And because a lot of new comers to the field of 3d take too much advantage of this, people see that it is the computer doing the work for them

(ok, my examples will be crap, but nevertheless, here they are:

grass , water, generators, zbrush - use of alpha textures to instantly detail models, detail generators (greeble), dynamics simulators, explosions and special effects simulators)

they are just a few, and as the years go by and computer become ever more complex, everyone will be using Maya, with renderman and will be using many generators to create there art, and then it will become more difficult for true 3d masters to stand out from the crowd

I don't believe that modelling and animation will be superseded by the cpu, of course not, but many important factors in peoples images are not there own, they buy extra models, use scripts and basically go the lazy man’s way of creating images

And they will because it would be pointless not to

joe
 
  02 February 2006
I think if anything is gonna rise up in the perception of 3d as art it will come from the film world.

After all, many films are considered works of art (art films funnily enough rather than blockbusters). Since the film world is far more forgiving when it comes to technique (and even to a degree technical ability) I think you'll soon start to see many films made with 3d regarded as true "art films" due to their content, meaning, mesage, etc, and probably due to their being created (in some cases) by a single person.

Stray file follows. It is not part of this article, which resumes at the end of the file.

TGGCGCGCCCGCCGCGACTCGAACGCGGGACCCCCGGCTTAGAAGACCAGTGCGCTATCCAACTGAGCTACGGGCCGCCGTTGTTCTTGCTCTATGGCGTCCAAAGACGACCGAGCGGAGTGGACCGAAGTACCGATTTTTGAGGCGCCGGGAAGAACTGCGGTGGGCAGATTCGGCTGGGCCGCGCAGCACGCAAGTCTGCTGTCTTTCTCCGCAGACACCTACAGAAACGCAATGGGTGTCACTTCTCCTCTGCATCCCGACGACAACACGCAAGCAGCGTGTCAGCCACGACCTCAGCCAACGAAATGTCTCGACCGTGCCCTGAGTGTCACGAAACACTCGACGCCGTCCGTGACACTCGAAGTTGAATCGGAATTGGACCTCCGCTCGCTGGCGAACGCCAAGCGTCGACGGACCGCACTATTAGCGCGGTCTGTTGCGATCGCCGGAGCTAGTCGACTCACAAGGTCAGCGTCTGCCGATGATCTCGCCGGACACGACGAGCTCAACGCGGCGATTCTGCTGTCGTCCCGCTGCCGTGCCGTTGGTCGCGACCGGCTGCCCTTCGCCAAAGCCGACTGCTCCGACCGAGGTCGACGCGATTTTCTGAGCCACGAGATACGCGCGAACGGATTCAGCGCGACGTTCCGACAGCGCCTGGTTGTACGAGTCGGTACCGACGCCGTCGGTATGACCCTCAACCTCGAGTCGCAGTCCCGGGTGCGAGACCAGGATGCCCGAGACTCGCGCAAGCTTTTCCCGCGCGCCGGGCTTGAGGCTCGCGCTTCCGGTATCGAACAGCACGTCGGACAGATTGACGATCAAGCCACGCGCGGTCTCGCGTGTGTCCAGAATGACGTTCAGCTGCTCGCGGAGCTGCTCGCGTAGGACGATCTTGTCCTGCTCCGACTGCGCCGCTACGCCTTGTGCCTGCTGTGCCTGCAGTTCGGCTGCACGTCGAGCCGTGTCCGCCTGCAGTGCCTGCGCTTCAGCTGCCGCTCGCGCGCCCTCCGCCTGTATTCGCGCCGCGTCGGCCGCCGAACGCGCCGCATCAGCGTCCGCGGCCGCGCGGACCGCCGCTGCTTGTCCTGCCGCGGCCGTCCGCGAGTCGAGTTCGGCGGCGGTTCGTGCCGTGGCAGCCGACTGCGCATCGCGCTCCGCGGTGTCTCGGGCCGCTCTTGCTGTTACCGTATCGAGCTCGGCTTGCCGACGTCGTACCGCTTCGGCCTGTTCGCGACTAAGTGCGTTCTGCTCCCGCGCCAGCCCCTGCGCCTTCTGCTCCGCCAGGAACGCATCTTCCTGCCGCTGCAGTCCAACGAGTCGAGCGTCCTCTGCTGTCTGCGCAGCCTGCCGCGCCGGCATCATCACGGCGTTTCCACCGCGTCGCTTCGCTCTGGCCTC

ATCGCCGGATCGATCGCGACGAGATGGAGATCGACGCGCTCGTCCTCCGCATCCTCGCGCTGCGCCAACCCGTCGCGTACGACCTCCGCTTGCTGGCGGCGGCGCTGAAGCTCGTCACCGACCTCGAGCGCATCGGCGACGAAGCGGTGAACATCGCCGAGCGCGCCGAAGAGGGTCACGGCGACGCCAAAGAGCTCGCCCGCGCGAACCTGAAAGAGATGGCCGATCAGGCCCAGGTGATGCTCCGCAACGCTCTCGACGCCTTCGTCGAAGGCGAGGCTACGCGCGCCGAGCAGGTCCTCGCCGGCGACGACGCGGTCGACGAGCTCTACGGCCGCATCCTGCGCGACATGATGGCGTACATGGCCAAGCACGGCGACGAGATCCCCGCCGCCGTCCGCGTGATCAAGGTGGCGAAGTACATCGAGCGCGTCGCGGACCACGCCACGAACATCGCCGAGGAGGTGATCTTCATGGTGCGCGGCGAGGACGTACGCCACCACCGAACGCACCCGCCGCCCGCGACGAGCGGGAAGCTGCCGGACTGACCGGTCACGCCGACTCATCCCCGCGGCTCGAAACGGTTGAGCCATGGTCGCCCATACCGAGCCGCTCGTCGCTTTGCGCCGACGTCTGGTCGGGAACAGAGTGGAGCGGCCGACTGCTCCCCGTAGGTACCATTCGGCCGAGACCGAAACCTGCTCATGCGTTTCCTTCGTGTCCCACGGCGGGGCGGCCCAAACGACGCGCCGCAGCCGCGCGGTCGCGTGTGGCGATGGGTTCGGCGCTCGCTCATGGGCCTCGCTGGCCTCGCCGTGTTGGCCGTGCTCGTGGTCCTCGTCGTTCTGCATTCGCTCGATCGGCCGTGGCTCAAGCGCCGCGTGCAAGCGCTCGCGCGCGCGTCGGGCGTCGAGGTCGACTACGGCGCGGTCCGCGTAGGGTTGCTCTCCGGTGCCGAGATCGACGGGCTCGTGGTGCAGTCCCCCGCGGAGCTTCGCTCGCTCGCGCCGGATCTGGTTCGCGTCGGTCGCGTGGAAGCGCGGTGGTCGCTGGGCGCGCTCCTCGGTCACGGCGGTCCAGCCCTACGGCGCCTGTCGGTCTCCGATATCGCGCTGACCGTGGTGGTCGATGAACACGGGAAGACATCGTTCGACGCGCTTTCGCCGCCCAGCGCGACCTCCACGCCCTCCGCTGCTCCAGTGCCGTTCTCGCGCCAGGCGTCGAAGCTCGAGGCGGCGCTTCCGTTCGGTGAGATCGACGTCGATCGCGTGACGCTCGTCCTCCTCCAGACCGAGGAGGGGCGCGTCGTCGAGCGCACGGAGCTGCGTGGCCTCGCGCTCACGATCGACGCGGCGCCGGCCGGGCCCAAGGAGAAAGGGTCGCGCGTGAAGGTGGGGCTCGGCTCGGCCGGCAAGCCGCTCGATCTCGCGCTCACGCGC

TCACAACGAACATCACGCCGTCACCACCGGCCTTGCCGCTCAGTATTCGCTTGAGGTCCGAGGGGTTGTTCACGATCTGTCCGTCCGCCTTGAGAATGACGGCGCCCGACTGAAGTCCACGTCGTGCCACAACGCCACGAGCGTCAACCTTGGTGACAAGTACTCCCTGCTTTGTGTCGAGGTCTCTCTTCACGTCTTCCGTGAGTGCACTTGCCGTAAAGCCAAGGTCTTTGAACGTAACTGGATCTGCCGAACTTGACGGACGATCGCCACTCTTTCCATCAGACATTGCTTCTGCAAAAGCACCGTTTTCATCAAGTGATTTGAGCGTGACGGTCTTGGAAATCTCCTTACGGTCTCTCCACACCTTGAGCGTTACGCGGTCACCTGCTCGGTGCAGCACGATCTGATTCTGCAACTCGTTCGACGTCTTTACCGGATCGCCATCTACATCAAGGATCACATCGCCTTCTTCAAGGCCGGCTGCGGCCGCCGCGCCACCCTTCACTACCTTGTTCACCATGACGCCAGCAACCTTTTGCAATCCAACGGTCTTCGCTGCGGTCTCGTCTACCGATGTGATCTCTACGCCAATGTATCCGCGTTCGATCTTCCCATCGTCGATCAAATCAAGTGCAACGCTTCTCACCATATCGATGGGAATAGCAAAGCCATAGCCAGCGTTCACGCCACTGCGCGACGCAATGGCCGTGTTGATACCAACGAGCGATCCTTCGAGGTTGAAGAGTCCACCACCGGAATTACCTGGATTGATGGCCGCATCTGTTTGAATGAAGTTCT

Basically wat Im saying is that this will rovide 3d with its initial foot-hold in the "art" world. Whether or not it continues to climb is anyone's guess.
 
  02 February 2006
to answer your question, 3D Art is already considered a valid medium . Its only a matter of time until more 3D artists emerge into the scene....

Below is a link to an amazing 3D artist named Ray Ceasar - his work is shown in art exhibitions.
http://raycaesar.com/

a cool article about him
http://www.wired.com/news/culture/0,1284,66966,00.html

Last edited by geo5sf : 02 February 2006 at 01:26 AM.
 
  02 February 2006
are film makers like david lynch or terry gilliam artists?

i'm glad somebody brought up film. in fact, both of them are amazing animators who later went into live action, but i think you see my point. tools that make it easier to create what you can imagine can only be a good thing for people with true artistic vision. the genre will define itself much as film, photography, painting, and sculpture have. maybe terry gilliam's films aren't shown in art galleries but he has certainly found an audience that i think most of us would be glad to reach 1/10th of

Originally Posted by JoeGoss: in 5 years, or 10 years, 3d might be only worth while as a story telling medium, because the computer does a lot of the stuff for you

(edit)